Definitely a page turner! An interesting take on WWII and the treatment of Jews. There are too many references to sex for my Catholic school library to include this, but high school students and adults would really enjoy it.
I am normally not the one to pick up young adult literature, but What I Saw peaked my interest since it was such a departure from Judy Blundell's famous series. (She penned the Star Wars books under her pen name, Jude Watson)
It is hard to sum up What I Saw without giving away the whole book, but here is a purposely vague outline. Set in 1947, What I Saw is narrated by Evie Spooner, an awkward 15-year old, living with her mother, Beverly, and recently-returned-from-war stepfather, Joe. Joe Spooner is a soldier turned businessman who married Beverly despite his mother's advice; Beverly Spooner was only too happy to find some stability after raising Evie on her own. As for Evie, she languishes in the shade of her mother's gorgeous looks, and yearns to grow up despite Beverly's attempts to keep her as a child for as long as possible. Am impromptu trip to Florida seems like the ideal family vacation, until unexpected events disrupt their lives and change them forever. Hidden discontents are brought to light, secrets uncovered, betrayals recognized and Evie is propelled into adulthood by the lies around her.
What surprised me about What I Saw was how much meaning Judy Blundell was able to pack into this quick read. She masterfully created the 1940's setting - from the prejudices and the notions about the right vs wrong behavior, to the full-skirted dresses cinched at the waist. Blundell also excelled at getting across Evie's longing - for love, for acceptance, for being treated as an equal - and her strong resolve when her world comes crashing around her. And of course, it's the suspense that kept me reading into the wee hours of the night. Each sentence felt like a glimpse of the final outcome, but not quiet, and kept me wondering how the story would turn out.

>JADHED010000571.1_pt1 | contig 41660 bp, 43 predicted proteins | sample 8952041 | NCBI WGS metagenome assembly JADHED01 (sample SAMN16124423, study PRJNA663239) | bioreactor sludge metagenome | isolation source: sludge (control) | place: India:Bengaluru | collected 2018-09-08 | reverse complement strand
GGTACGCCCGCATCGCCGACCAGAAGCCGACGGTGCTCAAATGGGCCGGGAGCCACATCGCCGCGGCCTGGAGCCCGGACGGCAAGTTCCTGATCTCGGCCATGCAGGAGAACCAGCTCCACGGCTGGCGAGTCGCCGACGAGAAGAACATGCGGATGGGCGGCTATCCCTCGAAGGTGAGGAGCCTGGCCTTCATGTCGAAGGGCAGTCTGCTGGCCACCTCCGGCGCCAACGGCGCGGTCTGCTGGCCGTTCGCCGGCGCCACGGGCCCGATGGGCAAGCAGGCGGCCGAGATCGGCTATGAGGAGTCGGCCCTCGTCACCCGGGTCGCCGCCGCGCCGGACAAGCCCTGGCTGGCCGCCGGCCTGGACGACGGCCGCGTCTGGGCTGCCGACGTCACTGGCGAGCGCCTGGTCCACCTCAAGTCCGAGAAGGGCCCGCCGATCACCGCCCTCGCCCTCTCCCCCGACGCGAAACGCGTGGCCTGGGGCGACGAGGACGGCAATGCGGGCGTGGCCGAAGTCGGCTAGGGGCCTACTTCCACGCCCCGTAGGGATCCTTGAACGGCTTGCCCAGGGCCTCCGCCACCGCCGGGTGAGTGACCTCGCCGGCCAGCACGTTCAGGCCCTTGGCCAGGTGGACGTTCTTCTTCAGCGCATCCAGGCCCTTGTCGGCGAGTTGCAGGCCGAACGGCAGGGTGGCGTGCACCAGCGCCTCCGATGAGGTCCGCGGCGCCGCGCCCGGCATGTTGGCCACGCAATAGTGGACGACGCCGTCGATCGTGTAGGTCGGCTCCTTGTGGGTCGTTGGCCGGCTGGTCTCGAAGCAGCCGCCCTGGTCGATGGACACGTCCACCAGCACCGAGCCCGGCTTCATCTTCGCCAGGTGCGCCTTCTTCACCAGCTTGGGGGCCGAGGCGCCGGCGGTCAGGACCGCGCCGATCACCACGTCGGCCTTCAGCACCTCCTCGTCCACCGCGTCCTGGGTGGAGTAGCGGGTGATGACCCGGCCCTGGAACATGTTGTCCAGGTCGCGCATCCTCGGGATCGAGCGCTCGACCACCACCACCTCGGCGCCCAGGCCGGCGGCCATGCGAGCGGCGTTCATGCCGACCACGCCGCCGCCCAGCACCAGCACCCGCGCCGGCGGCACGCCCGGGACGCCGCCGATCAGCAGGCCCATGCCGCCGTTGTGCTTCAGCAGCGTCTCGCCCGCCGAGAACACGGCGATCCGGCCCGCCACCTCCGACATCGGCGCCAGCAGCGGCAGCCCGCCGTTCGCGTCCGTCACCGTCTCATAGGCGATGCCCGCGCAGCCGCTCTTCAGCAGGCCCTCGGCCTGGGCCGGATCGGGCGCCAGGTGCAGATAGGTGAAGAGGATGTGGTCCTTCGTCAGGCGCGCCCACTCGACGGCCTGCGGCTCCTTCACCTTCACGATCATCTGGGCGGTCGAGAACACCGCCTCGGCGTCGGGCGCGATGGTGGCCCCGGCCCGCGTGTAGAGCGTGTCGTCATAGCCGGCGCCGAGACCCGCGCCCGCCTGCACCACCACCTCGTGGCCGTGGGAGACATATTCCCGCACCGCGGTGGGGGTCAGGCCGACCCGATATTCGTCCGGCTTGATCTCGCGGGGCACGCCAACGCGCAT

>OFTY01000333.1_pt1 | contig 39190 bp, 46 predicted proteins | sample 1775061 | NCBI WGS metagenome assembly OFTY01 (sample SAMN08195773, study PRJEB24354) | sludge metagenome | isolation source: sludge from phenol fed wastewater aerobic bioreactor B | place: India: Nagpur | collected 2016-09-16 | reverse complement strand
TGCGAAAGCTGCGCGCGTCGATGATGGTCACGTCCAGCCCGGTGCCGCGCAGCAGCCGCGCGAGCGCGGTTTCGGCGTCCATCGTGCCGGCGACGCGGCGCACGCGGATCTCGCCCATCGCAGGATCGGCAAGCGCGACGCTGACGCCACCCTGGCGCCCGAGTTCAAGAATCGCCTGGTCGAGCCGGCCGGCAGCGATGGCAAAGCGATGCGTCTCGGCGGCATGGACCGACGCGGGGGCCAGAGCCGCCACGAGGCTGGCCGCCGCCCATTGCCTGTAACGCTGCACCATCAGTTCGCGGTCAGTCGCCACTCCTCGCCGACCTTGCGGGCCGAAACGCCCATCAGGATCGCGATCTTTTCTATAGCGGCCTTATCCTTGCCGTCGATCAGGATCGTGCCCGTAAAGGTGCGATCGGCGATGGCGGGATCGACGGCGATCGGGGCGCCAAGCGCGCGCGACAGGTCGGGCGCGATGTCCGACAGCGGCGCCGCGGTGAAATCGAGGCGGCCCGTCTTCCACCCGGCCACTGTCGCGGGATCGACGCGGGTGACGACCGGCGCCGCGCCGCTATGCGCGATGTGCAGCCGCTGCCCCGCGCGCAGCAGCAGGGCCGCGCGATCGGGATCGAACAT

After her stepfather Joe returns home from serving in the Second World War, 15-year-old Evie Spooner believes that things can now return to normal. No more rationing, no more faking, no more worrying with her beautiful mother Bev if he will be in a particular battle on a particular day.
However, things from Joe's war past seem to come back to haunt him, and he spontaneously moves his family down to a hotel in Palm Beach, Florida. There they befriend the Graysons, a wealthy-looking couple, and Peter Coleridge, a handsome young man who knew Joe from the war. Joe doesn't seem to like Peter, and Evie can't figure out why. She certainly likes him very much, as they go out to town together with Bev and occasionally have romantic encounters.
But something is seriously wrong with this group. Lies, betrayals, and hatred arise, culminating in a devastating event that forces Evie to choose whether to be loyal to her parents or be just. Bev can't hide Evie behind a makeup-less face and childish dresses anymore; it's time for Evie to grow up and face the complex adult world.
Judy Blundell packs so much into this small but giant book. Issues regarding anti-Semitism, family loyalty, love, growing up, and lying all come up, among others. While I thought Evie seemed over-the-top naive sometimes with relationship tensions that are obvious to readers, Blundell does a fantastic job of making her grow up through the book. WHAT I SAW AND HOW I LIED is by no means perfect, but it's a good read if you're looking for a historical suspense coming-of-age story.